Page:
part of his life in England before he came to Canada, and he knew that
there was no such group in their town.
Martin absolutely understood what we were working on. He understood that
Sara was a catalyst for community-building –that she would make his
community stronger. And, he was able to make connections that nobody
else could make– because he was a connected person. This gentle man who
was so nervous at the outset, ended up making the strongest set of
commitments at Sara’s PATH –and he kept his promises.
We thought about what made this work.
We limited “the ask”.
When we made the invitation, we only asked for involvement for the
duration of the PATH session itself; we didn’t ask for a lifetime
commitment. In essence, we said, “Martin, we wonder if you could help us
by spending a couple of hours thinking with Sara about her life and
thinking about how her interests might be encouraged.”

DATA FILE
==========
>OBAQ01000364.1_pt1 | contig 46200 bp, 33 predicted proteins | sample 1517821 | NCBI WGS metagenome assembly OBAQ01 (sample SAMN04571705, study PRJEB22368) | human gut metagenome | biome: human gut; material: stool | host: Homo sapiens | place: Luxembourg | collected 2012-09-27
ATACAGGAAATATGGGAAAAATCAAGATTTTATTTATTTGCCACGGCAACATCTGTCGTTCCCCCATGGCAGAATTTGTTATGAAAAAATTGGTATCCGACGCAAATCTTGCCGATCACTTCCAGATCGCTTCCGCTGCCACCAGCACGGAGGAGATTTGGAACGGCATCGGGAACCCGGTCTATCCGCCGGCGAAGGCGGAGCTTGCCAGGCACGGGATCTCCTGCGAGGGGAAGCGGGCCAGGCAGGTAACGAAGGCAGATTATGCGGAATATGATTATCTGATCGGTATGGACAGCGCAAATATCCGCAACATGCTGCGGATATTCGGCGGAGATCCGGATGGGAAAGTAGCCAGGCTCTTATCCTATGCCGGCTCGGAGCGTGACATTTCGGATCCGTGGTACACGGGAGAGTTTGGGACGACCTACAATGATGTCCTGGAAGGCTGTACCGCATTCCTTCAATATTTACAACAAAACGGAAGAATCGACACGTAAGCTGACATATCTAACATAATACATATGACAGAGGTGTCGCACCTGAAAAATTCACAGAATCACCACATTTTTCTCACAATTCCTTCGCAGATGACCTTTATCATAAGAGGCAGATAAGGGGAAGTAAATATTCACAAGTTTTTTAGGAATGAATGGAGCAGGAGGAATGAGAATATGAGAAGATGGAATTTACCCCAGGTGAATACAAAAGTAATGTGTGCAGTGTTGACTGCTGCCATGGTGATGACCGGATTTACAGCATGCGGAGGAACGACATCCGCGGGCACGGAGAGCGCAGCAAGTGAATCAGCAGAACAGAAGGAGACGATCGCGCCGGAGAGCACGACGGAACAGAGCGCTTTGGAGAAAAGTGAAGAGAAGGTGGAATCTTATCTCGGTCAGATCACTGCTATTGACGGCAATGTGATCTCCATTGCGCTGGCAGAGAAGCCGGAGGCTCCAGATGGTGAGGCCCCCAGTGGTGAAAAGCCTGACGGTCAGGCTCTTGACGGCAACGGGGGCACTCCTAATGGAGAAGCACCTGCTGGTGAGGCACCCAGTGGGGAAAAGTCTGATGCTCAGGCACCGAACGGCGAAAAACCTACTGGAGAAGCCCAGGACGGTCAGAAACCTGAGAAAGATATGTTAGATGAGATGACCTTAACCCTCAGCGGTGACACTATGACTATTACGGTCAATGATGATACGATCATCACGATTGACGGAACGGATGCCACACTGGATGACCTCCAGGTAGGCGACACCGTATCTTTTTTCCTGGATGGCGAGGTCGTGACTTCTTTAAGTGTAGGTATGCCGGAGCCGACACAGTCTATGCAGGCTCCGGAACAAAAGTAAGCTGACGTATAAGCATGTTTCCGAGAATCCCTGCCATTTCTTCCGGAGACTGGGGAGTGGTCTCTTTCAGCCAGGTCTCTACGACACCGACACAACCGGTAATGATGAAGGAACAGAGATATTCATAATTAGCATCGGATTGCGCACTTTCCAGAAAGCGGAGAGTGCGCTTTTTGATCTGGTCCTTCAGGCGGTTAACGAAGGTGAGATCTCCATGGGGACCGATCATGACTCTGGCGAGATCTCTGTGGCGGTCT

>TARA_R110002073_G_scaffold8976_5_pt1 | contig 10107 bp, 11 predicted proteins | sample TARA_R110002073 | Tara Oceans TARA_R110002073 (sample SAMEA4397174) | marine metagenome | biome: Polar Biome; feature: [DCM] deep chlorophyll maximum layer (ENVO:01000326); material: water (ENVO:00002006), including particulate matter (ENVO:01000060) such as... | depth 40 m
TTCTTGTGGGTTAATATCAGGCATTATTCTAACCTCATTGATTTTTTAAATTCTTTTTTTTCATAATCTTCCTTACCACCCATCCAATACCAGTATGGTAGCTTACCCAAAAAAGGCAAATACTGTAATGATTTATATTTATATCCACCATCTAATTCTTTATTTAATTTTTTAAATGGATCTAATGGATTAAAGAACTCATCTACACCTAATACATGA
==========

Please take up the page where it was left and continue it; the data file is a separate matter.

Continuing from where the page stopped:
Although we didn’t ask for a commitment beyond the PATH session, we did
hope for it. There was no way of predicting or controlling the outcome,
but the outcome would have been certain if Sara hadn’t made the
invitation. Making the invitation requires courage –but it’s worth it.
Each of the elements of PATH offered an opportunity for engagement. Martin
became engaged at many distinct points in the overall PATH process. Each
of the steps in PATH offers a unique opportunity for engagement:
Hearing the Dream,
people often begin to get the feeling that they are on sacred ground –in a
tender place– and they respond with considerable empathy. As the deeper
parts of the Dream are spoken and heard, people begin to see the other
person in themselves; and they see themselves in the other person. With
the pathfinder’s permission, we offer all participants the opportunity to
add something to the Dream –something that reflects their knowledge of the
person, reveals the person’s gifts and interests, or is an expression of
dream for the person. We always check in with the pathfinder to see if
each element corresponds with their own personal vision.
The inquiry about the Goal
is framed in a way that allows participants to feel that it is not just
desirable, but possible, and they begin to sense what might become their